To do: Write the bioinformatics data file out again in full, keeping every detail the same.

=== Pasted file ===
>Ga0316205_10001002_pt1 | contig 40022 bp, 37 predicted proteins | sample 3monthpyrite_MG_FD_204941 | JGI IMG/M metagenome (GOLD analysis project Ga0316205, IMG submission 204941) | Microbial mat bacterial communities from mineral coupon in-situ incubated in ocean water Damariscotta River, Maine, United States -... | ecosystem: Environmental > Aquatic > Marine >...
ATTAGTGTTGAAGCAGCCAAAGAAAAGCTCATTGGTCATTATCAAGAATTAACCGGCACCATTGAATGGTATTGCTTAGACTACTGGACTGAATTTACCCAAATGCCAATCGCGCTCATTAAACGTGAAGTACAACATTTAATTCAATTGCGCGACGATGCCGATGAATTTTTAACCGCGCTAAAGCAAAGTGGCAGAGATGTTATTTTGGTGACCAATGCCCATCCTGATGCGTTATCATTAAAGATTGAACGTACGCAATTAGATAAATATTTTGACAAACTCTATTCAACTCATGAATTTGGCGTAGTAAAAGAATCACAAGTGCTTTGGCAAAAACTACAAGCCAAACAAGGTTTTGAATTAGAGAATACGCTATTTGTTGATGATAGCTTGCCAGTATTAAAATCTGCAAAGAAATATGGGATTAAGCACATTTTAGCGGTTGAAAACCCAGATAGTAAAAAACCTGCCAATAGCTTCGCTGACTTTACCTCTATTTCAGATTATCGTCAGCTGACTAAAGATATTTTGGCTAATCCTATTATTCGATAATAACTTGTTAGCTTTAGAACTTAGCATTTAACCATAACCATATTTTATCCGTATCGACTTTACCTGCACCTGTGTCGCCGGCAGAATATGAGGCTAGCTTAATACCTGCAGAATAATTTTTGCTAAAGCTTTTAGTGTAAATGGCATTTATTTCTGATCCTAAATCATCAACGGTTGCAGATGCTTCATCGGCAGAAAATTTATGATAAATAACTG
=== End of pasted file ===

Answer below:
>Ga0316205_10001002_pt1 | contig 40022 bp, 37 predicted proteins | sample 3monthpyrite_MG_FD_204941 | JGI IMG/M metagenome (GOLD analysis project Ga0316205, IMG submission 204941) | Microbial mat bacterial communities from mineral coupon in-situ incubated in ocean water Damariscotta River, Maine, United States -... | ecosystem: Environmental > Aquatic > Marine >...
ATTAGTGTTGAAGCAGCCAAAGAAAAGCTCATTGGTCATTATCAAGAATTAACCGGCACCATTGAATGGTATTGCTTAGACTACTGGACTGAATTTACCCAAATGCCAATCGCGCTCATTAAACGTGAAGTACAACATTTAATTCAATTGCGCGACGATGCCGATGAATTTTTAACCGCGCTAAAGCAAAGTGGCAGAGATGTTATTTTGGTGACCAATGCCCATCCTGATGCGTTATCATTAAAGATTGAACGTACGCAATTAGATAAATATTTTGACAAACTCTATTCAACTCATGAATTTGGCGTAGTAAAAGAATCACAAGTGCTTTGGCAAAAACTACAAGCCAAACAAGGTTTTGAATTAGAGAATACGCTATTTGTTGATGATAGCTTGCCAGTATTAAAATCTGCAAAGAAATATGGGATTAAGCACATTTTAGCGGTTGAAAACCCAGATAGTAAAAAACCTGCCAATAGCTTCGCTGACTTTACCTCTATTTCAGATTATCGTCAGCTGACTAAAGATATTTTGGCTAATCCTATTATTCGATAATAACTTGTTAGCTTTAGAACTTAGCATTTAACCATAACCATATTTTATCCGTATCGACTTTACCTGCACCTGTGTCGCCGGCAGAATATGAGGCTAGCTTAATACCTGCAGAATAATTTTTGCTAAAGCTTTTAGTGTAAATGGCATTTATTTCTGATCCTAAATCATCAACGGTTGCAGATGCTTCATCGGCAGAAAATTTATGATAAATAACTG